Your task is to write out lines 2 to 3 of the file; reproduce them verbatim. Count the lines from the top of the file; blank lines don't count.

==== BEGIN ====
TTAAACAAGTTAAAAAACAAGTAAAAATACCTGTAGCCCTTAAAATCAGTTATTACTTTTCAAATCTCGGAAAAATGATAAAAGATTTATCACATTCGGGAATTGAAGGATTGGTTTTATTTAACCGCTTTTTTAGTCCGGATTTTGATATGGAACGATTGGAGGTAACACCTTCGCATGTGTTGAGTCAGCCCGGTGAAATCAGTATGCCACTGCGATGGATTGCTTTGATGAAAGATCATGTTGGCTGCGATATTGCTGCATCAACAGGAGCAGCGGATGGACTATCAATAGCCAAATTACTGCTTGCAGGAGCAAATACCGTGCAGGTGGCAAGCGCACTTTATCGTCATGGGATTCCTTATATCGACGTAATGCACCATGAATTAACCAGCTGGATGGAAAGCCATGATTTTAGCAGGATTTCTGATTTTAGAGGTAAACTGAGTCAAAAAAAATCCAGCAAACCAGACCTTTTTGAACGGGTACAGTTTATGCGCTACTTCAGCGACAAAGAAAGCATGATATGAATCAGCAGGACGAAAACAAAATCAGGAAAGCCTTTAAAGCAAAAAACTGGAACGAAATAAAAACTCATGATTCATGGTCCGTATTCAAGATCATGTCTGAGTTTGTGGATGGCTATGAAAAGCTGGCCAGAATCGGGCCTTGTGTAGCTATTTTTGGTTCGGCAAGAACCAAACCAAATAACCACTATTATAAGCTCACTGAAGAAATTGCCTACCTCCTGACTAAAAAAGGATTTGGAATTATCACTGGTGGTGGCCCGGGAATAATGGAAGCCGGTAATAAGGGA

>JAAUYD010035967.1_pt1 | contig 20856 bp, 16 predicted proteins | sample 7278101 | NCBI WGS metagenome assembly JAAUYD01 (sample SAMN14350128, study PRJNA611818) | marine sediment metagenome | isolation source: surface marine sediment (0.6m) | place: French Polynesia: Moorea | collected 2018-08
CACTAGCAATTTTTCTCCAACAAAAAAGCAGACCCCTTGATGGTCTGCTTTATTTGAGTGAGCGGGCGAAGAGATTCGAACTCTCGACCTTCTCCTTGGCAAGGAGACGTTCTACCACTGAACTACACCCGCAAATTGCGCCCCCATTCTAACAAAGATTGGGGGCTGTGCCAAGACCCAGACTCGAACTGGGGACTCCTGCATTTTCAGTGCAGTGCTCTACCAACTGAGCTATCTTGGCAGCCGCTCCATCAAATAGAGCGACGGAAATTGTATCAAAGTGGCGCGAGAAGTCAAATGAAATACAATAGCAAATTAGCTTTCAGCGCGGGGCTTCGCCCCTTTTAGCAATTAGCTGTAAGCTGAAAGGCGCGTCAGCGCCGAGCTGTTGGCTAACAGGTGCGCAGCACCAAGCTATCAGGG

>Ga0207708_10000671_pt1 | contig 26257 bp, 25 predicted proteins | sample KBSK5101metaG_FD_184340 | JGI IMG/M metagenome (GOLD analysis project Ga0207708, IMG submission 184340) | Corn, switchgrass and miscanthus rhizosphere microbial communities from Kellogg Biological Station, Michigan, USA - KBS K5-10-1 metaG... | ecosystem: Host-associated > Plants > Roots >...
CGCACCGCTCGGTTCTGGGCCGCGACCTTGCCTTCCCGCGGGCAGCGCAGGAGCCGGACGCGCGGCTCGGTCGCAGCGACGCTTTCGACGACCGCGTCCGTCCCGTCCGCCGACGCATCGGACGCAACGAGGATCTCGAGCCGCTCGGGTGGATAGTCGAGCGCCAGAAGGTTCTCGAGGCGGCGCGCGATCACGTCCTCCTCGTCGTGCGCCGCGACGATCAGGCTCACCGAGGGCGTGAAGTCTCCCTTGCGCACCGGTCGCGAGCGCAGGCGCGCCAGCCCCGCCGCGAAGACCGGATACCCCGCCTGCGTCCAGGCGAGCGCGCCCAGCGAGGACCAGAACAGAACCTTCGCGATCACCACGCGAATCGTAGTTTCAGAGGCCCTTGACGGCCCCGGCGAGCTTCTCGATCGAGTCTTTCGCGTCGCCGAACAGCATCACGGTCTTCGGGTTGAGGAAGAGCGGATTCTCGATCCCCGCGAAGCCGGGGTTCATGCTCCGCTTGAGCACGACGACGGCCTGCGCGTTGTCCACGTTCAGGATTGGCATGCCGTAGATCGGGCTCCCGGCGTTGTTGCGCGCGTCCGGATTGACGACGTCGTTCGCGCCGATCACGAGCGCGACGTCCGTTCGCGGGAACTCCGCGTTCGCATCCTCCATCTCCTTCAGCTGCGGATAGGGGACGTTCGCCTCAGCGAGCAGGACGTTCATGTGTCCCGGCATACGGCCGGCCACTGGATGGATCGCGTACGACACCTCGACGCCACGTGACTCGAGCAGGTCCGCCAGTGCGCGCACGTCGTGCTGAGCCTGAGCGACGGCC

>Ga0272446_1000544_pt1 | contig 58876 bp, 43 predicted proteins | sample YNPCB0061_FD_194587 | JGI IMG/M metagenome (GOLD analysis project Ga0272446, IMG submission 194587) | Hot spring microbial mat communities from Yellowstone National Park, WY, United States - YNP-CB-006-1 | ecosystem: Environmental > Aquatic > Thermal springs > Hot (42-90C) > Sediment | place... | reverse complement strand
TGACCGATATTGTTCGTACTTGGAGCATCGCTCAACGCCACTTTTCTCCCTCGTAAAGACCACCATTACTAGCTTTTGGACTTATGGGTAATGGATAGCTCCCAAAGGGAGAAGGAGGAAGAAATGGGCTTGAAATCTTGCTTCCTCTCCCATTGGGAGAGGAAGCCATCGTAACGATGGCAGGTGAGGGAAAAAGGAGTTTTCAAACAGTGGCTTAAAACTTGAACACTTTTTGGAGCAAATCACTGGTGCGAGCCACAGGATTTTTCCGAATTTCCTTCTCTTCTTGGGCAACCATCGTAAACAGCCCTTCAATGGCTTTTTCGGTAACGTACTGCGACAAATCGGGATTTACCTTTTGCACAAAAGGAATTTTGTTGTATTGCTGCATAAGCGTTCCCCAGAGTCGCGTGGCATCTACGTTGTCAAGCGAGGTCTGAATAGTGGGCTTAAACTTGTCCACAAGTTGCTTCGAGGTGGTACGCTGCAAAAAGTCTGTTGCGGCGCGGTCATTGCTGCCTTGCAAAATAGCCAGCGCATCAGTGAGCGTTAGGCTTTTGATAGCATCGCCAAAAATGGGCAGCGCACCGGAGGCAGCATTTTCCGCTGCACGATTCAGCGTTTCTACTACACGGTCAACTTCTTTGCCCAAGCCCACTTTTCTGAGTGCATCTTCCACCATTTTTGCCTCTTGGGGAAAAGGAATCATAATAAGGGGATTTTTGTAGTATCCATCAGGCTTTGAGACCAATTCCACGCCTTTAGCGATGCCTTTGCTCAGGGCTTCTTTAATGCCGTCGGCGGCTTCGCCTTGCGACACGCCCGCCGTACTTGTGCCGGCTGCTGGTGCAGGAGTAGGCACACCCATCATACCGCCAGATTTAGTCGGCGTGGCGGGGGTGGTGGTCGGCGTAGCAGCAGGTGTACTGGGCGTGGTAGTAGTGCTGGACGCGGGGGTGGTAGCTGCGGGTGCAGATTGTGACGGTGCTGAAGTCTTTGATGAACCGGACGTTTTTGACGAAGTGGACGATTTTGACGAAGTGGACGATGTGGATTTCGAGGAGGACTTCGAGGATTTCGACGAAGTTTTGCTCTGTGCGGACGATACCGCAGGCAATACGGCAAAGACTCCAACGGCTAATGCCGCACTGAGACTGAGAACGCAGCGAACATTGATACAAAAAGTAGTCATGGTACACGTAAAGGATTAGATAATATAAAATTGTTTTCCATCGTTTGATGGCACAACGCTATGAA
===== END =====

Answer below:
>JAAUYD010035967.1_pt1 | contig 20856 bp, 16 predicted proteins | sample 7278101 | NCBI WGS metagenome assembly JAAUYD01 (sample SAMN14350128, study PRJNA611818) | marine sediment metagenome | isolation source: surface marine sediment (0.6m) | place: French Polynesia: Moorea | collected 2018-08
CACTAGCAATTTTTCTCCAACAAAAAAGCAGACCCCTTGATGGTCTGCTTTATTTGAGTGAGCGGGCGAAGAGATTCGAACTCTCGACCTTCTCCTTGGCAAGGAGACGTTCTACCACTGAACTACACCCGCAAATTGCGCCCCCATTCTAACAAAGATTGGGGGCTGTGCCAAGACCCAGACTCGAACTGGGGACTCCTGCATTTTCAGTGCAGTGCTCTACCAACTGAGCTATCTTGGCAGCCGCTCCATCAAATAGAGCGACGGAAATTGTATCAAAGTGGCGCGAGAAGTCAAATGAAATACAATAGCAAATTAGCTTTCAGCGCGGGGCTTCGCCCCTTTTAGCAATTAGCTGTAAGCTGAAAGGCGCGTCAGCGCCGAGCTGTTGGCTAACAGGTGCGCAGCACCAAGCTATCAGGG